In many markets, large blocks of office space are scarce. A company may decide to lease more space than needed in order to reserve space for future growth. When this strategy is executed, the cost can be mitigated by subleasing. Prospective subtenants, on the other hand, may want to sublease for a short term at a discount from market rents, and/or may not be interested in a permanent office location. However, subleasing presents a number of unique risks to both the tenant as sublandlord and the subtenant. In this article, “landlord” will refer to the primary landlord under the direct lease, “tenant” will refer to the primary tenant and “subtenant” will refer to the subtenant.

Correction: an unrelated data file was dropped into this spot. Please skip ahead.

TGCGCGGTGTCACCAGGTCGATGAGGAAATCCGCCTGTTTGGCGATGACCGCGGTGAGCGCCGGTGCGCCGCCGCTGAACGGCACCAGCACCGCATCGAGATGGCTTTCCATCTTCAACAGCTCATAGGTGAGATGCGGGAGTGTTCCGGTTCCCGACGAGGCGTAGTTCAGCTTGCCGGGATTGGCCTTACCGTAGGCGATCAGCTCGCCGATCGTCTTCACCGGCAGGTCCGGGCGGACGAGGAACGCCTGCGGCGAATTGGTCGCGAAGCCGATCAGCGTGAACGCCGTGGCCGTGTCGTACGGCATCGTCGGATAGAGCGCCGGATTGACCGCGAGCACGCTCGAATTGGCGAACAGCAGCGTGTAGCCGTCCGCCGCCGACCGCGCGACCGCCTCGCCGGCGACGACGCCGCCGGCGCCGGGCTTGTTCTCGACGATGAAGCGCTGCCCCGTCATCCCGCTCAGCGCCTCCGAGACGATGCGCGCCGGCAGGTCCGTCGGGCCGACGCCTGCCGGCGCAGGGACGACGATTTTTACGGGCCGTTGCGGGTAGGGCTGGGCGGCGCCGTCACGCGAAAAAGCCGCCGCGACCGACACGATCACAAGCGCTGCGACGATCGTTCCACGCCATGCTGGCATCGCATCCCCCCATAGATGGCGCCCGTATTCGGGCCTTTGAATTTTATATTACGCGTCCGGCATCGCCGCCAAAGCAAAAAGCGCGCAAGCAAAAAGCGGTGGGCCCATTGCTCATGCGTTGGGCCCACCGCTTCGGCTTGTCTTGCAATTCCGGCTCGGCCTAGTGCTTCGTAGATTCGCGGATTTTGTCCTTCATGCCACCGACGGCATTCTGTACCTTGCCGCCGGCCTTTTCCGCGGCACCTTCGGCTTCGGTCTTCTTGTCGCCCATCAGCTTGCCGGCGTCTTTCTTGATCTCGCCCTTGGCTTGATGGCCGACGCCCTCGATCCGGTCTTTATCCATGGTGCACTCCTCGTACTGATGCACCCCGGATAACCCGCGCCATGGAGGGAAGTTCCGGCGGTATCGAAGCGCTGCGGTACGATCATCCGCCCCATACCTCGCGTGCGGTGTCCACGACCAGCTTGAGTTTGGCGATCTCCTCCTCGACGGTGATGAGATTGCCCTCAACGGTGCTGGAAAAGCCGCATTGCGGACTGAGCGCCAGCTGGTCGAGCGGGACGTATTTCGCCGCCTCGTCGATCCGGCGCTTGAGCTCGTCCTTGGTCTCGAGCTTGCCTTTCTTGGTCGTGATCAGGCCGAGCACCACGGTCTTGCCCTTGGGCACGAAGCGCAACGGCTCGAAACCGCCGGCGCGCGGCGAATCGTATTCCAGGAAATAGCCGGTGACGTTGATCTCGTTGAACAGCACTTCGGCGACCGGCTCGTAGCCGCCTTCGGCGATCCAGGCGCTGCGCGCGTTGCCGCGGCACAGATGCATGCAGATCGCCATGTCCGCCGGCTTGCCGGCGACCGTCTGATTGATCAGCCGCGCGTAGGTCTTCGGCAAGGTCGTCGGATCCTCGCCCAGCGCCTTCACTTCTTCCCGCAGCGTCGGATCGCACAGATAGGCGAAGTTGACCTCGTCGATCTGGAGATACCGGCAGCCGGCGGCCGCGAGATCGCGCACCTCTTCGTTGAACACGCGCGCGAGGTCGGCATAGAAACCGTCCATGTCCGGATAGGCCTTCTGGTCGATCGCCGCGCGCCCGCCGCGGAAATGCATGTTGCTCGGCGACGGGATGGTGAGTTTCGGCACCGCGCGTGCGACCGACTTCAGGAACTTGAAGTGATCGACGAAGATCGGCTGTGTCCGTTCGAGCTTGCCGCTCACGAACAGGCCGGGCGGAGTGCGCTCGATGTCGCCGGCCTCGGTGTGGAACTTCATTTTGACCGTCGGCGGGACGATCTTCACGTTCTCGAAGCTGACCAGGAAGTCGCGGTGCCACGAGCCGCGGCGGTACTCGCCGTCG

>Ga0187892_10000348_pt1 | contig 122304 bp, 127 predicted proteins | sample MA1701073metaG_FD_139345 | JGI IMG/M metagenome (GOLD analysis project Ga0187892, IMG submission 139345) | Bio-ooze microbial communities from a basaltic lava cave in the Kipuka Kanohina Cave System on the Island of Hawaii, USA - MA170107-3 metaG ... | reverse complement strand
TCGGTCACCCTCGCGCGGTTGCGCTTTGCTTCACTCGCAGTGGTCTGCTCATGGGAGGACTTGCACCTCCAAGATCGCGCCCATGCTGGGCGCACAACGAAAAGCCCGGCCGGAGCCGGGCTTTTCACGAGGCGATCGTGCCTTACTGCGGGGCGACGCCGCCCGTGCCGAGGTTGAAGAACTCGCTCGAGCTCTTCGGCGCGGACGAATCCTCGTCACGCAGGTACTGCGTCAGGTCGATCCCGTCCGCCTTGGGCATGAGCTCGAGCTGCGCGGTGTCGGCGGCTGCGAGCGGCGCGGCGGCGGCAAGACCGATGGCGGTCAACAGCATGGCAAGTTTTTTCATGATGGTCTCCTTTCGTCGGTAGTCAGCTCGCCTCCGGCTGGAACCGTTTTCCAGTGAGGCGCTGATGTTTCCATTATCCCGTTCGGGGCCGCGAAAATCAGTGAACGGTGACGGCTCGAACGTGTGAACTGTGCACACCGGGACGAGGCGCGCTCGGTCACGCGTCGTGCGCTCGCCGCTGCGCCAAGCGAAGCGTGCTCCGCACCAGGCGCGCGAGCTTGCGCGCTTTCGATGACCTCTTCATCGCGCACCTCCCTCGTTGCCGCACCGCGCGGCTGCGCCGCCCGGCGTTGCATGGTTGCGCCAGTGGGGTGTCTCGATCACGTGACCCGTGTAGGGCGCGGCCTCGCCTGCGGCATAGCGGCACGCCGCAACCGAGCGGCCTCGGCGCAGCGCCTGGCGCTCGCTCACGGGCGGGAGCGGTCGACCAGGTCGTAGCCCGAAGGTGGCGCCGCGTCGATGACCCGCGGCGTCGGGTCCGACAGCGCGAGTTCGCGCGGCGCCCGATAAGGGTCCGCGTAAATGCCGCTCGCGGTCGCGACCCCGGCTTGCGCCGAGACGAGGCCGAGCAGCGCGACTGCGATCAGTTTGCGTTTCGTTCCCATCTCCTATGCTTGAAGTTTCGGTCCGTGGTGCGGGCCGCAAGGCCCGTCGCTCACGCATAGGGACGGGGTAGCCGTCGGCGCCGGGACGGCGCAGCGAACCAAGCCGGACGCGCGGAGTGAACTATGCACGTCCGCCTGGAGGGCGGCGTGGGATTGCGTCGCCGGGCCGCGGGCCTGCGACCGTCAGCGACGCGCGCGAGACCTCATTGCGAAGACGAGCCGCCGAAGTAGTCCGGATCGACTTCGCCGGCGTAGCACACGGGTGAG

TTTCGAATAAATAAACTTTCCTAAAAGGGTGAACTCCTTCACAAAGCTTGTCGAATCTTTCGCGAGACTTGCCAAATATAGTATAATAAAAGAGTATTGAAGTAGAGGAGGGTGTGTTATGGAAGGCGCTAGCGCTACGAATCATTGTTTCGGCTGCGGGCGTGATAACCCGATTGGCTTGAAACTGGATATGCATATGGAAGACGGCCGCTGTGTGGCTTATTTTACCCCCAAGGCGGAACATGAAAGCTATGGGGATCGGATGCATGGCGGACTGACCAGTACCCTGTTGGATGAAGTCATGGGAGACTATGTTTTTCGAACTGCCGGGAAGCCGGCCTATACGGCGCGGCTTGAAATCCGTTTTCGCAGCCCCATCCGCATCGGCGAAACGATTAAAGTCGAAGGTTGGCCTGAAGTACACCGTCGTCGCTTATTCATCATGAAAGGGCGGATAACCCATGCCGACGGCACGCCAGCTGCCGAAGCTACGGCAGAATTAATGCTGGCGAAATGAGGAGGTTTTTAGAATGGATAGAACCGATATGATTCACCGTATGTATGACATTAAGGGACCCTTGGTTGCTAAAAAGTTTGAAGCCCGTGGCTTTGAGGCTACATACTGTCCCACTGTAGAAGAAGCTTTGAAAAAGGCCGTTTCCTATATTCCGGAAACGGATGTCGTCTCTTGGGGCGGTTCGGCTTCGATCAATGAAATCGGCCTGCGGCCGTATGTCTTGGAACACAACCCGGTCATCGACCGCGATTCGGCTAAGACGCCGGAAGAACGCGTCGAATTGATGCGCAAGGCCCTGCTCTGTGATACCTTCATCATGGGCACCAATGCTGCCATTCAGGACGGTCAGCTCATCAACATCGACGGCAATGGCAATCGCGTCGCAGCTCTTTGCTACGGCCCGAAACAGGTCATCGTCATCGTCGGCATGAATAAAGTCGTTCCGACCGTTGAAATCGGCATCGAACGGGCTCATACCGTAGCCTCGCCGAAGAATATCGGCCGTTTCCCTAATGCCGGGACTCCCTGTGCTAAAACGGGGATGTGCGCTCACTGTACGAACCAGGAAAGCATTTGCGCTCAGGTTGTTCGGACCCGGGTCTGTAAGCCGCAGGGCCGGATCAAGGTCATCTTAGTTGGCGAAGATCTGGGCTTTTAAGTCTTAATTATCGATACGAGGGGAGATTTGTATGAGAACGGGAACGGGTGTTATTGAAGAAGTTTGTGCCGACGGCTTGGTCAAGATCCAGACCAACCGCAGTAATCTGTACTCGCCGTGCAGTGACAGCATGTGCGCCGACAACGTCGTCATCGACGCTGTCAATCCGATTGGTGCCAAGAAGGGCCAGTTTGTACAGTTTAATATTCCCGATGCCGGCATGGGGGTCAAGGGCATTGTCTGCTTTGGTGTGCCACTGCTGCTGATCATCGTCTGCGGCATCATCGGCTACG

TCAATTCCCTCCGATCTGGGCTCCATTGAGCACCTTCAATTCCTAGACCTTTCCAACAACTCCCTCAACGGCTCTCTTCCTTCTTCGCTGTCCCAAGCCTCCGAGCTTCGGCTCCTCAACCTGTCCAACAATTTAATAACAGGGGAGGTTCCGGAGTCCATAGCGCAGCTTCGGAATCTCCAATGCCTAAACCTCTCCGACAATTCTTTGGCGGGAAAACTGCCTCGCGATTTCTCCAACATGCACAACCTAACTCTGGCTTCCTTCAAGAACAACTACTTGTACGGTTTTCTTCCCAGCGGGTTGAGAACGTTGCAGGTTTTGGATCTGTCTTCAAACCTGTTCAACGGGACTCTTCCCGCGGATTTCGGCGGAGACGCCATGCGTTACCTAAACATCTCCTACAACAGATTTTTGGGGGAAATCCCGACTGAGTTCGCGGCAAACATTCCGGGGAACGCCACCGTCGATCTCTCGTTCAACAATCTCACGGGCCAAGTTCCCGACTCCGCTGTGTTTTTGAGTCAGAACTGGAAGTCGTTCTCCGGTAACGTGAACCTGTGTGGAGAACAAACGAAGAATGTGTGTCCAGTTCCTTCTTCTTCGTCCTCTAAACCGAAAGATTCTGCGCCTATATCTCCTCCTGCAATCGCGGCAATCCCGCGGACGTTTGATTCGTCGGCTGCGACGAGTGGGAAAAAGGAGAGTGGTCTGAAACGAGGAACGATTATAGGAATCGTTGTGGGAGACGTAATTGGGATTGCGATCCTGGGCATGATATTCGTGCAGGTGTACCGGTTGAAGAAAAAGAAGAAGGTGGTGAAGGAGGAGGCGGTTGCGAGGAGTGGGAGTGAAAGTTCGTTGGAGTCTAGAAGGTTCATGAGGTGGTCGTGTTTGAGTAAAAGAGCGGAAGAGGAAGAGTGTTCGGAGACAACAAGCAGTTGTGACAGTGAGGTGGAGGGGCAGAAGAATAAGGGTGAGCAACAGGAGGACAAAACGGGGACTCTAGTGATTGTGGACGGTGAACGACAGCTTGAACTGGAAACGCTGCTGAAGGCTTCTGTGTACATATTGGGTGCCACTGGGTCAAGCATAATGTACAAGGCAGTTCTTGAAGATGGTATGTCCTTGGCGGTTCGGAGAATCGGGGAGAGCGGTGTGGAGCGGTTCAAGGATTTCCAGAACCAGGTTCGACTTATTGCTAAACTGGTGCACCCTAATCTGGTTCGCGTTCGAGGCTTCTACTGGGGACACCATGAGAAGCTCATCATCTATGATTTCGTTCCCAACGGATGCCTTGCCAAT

Most leases contain provisions that require the tenant to pay a portion of sublease rent to the landlord after deducting the rent payable under the lease and costs of subleasing. These provisions should be analyzed carefully with legal counsel. The lease may also provide that the tenant will lose certain rights, such as expansion rights or renewal rights, if the tenant subleases, or the tenant may lose sign rights on the building. The tenant and its advisors should confirm that the tenant will not forfeit a valuable right by subleasing. Many leases require that the consent of the landlord to any subleasing must be obtained, and a process for obtaining such consent including a time in which the landlord must respond to any request must be defined.
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